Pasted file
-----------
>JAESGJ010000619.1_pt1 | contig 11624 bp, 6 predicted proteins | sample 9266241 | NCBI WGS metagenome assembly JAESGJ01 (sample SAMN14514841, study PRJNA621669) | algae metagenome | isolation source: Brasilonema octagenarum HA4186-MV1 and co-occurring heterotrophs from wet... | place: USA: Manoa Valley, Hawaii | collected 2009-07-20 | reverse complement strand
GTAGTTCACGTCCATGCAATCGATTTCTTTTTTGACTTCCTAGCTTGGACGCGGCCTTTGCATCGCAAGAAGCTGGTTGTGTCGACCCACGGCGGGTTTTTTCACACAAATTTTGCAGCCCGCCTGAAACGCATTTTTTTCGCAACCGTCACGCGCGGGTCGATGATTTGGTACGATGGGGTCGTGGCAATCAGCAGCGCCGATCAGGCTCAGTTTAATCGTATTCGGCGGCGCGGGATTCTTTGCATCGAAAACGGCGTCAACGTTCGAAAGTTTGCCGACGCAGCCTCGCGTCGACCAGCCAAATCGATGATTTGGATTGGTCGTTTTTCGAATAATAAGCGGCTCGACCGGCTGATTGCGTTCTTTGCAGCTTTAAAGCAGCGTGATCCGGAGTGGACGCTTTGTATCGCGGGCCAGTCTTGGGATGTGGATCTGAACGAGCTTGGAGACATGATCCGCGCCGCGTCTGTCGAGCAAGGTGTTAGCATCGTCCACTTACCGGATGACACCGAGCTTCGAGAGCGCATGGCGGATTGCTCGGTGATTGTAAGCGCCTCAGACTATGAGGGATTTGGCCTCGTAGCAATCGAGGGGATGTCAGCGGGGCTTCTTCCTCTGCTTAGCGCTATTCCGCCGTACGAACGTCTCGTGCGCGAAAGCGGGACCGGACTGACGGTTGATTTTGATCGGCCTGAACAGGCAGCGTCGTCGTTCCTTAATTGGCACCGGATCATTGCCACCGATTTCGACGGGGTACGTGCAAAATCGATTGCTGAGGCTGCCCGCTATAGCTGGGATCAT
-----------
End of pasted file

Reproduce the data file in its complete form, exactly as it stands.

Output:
>JAESGJ010000619.1_pt1 | contig 11624 bp, 6 predicted proteins | sample 9266241 | NCBI WGS metagenome assembly JAESGJ01 (sample SAMN14514841, study PRJNA621669) | algae metagenome | isolation source: Brasilonema octagenarum HA4186-MV1 and co-occurring heterotrophs from wet... | place: USA: Manoa Valley, Hawaii | collected 2009-07-20 | reverse complement strand
GTAGTTCACGTCCATGCAATCGATTTCTTTTTTGACTTCCTAGCTTGGACGCGGCCTTTGCATCGCAAGAAGCTGGTTGTGTCGACCCACGGCGGGTTTTTTCACACAAATTTTGCAGCCCGCCTGAAACGCATTTTTTTCGCAACCGTCACGCGCGGGTCGATGATTTGGTACGATGGGGTCGTGGCAATCAGCAGCGCCGATCAGGCTCAGTTTAATCGTATTCGGCGGCGCGGGATTCTTTGCATCGAAAACGGCGTCAACGTTCGAAAGTTTGCCGACGCAGCCTCGCGTCGACCAGCCAAATCGATGATTTGGATTGGTCGTTTTTCGAATAATAAGCGGCTCGACCGGCTGATTGCGTTCTTTGCAGCTTTAAAGCAGCGTGATCCGGAGTGGACGCTTTGTATCGCGGGCCAGTCTTGGGATGTGGATCTGAACGAGCTTGGAGACATGATCCGCGCCGCGTCTGTCGAGCAAGGTGTTAGCATCGTCCACTTACCGGATGACACCGAGCTTCGAGAGCGCATGGCGGATTGCTCGGTGATTGTAAGCGCCTCAGACTATGAGGGATTTGGCCTCGTAGCAATCGAGGGGATGTCAGCGGGGCTTCTTCCTCTGCTTAGCGCTATTCCGCCGTACGAACGTCTCGTGCGCGAAAGCGGGACCGGACTGACGGTTGATTTTGATCGGCCTGAACAGGCAGCGTCGTCGTTCCTTAATTGGCACCGGATCATTGCCACCGATTTCGACGGGGTACGTGCAAAATCGATTGCTGAGGCTGCCCGCTATAGCTGGGATCAT